Ross contends that the revocation petition was flawed because it did not identify the statute or ordinance that he allegedly violated. Ross' contention is meritless. First, even though the petition did not identify the particular law that he violated, the supervised release violation report prepared by Taylor specifically outlines the crimes that Ross was charged with committing. Second, although the district court characterized the criminal mischief offenses as a "potential theft offense or attempted theft," the record clearly indicates that the district court knew that the official nomenclature for the charged offense is "criminal mischief."1
Ross next contends that the district court violated his due process rights by failing to require the government to go forward with evidence of a violation before Ross presented his case. He asserts that this conduct resulted in shifting the burden to him to prove that he did not violate the conditions of his supervised release.
Upon review of the revocation hearing transcript, we find Ross' contention meritless. The district court did not require Ross to go forward with evidence that he did not violate the conditions of his supervised release. Rather, the district court merely asked if Ross contested any of the information raised in the violation report, and whether Ross would like to present his testimony first. The district court did not require Ross to go first, and in any event, his counsel indicated that Ross wanted to proceed first. Ross cannot object to the order of the testimony on appeal when he did not object, and indeed assented to that order initially.
Although the proceeding was not conventional, we find that it did satisfy the requirements of due process, as articulated in Stephenson, 928 F.2d at 732. The hearing allowed the district court to make an objective, fair evaluation of the relevant facts and determine whether the facts supported the revocation of Ross' supervised release. Ross was afforded an opportunity to be heard and explain why the facts did not warrant revocation of his supervised release. In sum, there is no evidence that the district court shifted the burden of proof from the government to Ross.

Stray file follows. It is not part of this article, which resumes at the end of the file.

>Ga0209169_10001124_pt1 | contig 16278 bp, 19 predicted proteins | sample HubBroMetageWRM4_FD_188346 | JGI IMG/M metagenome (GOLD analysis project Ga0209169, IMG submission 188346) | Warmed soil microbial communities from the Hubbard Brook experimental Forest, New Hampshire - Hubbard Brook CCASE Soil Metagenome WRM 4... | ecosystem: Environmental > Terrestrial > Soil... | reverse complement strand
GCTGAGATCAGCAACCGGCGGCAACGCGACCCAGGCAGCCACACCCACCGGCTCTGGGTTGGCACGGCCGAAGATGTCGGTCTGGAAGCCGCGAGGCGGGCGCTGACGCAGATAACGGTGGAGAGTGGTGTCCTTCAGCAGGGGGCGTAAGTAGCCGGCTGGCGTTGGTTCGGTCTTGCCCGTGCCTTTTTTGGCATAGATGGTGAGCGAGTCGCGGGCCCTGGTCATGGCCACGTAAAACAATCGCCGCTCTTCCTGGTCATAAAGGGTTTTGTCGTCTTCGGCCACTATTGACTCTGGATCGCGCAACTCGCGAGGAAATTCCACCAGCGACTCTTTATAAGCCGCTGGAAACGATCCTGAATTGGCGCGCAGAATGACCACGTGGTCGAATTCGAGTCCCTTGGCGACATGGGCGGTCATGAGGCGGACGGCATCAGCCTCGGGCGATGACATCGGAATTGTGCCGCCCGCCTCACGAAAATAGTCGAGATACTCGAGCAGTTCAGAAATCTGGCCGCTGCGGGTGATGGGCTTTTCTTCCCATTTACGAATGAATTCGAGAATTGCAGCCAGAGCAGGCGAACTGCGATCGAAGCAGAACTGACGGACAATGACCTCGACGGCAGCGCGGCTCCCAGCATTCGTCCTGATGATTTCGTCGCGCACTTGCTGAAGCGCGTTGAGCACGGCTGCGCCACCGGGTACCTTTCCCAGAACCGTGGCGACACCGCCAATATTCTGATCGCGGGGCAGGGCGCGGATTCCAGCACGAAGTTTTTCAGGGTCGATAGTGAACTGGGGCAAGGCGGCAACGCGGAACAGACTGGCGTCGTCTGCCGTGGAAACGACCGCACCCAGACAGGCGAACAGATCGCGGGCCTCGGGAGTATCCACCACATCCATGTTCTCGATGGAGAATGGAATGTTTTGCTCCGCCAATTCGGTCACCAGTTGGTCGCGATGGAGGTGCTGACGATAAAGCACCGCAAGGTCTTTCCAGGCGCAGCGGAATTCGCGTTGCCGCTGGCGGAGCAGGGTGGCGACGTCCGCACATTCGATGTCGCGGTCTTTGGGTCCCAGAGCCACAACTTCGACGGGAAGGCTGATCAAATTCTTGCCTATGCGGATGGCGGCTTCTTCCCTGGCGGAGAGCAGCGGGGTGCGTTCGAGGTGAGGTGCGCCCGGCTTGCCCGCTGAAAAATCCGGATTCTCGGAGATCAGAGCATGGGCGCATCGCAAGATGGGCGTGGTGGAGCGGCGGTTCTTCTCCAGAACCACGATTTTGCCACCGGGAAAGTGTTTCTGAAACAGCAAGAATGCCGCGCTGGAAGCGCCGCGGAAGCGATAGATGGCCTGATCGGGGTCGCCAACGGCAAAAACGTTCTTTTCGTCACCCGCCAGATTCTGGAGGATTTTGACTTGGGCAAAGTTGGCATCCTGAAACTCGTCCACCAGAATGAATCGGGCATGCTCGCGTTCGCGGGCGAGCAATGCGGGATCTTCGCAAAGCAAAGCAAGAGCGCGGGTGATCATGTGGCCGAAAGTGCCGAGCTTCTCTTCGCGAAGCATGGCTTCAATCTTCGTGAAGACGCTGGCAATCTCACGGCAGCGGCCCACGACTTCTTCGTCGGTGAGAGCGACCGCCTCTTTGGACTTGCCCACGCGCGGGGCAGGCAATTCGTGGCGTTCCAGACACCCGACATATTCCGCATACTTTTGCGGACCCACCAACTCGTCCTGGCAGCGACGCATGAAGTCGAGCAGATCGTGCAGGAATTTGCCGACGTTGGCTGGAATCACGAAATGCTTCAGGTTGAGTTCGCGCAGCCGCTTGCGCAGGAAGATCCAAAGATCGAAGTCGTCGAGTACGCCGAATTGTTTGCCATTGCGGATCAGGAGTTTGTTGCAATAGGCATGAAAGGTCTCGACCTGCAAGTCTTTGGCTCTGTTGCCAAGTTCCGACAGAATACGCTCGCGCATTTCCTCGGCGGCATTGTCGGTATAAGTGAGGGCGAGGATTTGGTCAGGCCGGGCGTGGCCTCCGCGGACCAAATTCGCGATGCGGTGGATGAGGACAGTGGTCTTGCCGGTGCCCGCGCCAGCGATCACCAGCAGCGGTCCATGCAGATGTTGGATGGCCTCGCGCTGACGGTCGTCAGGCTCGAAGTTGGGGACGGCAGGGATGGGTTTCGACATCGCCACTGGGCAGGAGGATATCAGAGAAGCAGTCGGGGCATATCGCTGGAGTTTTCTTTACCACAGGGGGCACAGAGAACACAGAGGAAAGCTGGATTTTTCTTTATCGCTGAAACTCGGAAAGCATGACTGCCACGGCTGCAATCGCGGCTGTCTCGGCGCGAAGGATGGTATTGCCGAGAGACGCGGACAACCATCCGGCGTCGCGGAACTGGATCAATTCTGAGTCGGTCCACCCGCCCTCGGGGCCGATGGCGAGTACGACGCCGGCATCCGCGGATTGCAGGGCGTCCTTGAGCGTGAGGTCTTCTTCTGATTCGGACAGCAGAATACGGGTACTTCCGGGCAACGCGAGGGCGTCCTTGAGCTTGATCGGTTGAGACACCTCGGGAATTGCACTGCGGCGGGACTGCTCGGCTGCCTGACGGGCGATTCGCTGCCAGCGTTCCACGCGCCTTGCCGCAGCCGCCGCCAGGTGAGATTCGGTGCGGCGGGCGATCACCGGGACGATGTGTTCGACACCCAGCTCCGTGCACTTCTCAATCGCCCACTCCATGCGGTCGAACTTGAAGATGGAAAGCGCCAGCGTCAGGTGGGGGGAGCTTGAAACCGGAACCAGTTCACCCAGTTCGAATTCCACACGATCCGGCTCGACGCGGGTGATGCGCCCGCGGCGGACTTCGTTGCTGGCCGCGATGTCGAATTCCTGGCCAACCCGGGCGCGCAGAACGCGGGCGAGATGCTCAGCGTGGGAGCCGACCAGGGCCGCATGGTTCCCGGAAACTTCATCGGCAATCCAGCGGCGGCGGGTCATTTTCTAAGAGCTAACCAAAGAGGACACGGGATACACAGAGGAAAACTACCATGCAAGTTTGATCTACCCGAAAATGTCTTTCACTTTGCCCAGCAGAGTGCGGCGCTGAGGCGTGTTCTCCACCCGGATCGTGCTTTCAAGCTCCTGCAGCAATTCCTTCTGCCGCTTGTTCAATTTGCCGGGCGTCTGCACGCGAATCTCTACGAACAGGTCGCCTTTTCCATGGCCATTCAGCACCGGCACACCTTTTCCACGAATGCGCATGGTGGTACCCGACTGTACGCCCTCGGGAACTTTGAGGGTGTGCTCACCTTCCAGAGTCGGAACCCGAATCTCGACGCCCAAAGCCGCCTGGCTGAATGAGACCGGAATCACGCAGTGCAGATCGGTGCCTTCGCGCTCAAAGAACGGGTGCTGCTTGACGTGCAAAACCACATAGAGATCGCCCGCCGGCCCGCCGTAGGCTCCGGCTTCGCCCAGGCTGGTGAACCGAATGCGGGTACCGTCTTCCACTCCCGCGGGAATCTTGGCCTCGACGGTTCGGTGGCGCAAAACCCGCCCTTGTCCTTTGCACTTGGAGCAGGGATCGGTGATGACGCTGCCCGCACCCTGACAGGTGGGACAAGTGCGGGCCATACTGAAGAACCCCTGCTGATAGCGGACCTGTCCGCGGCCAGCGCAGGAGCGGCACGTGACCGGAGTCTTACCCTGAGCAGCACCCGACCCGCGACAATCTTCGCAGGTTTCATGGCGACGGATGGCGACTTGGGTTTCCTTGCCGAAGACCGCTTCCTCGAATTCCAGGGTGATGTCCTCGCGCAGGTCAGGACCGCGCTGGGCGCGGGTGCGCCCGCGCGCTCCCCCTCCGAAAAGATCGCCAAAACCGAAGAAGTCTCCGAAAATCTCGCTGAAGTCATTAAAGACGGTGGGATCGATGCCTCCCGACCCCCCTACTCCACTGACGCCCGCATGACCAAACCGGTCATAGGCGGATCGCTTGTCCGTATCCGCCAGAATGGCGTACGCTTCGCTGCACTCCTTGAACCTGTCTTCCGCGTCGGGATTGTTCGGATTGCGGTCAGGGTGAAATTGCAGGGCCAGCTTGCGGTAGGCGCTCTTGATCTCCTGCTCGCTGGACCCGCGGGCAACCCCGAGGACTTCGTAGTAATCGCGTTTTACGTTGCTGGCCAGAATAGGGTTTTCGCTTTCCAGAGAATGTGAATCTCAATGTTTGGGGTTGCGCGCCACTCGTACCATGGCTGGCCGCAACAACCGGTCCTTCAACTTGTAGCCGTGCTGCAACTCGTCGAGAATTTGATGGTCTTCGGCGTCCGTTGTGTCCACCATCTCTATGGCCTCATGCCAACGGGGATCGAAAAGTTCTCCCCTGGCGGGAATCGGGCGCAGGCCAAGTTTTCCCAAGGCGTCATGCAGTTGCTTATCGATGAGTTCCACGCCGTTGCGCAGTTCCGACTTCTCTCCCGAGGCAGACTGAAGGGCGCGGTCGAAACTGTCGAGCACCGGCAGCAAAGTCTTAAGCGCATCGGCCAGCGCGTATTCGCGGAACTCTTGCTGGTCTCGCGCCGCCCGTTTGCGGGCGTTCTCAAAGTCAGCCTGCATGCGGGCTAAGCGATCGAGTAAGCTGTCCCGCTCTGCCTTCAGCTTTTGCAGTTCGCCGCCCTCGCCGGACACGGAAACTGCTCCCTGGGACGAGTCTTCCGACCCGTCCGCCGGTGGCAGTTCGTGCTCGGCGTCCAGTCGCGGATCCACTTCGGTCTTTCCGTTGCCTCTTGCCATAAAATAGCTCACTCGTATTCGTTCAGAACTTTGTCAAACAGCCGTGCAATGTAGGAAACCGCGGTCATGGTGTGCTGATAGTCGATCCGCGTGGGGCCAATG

Ross also contends that his Sixth Amendment right of confrontation was violated because he was not given the opportunity to confront and cross-examine adverse witnesses at the revocation hearing. His argument fails for two reasons.
First, Ross mistakenly believes that under Stephenson, a defendant must be given the opportunity to confront and cross-examine adverse witnesses, absent a finding of good cause, when in fact we held that there was insufficient evidence to support a revocation order and thus remanded to the district court for a new hearing. Second, Ross waived his right to argue this issue on appeal because he failed to make any objections concerning his Sixth Amendment rights at the revocation hearing.
Ross' final claim of error is that the government failed to adduce sufficient evidence of a violation. Because we do not have a definite and firm conviction that the court below committed clear error of judgment in the conclusion it reached after weighing the relevant factors, we find that the district court did not abuse its discretion in revoking Ross' supervised release. The record is more than sufficient to support a finding that Ross engaged in additional criminal activity, submitted a false written report to his probation officer, lied to his probation officer, and later accepted responsibility for his actions.
Accordingly, for the reasons set forth above, we AFFIRM the district court's order revoking Ross' supervised release.
We also note that Ross errantly argues that the district court proceeded solely upon the first violation listed in the petition for revocation. The district court also received testimony on the other three bases provided in the petition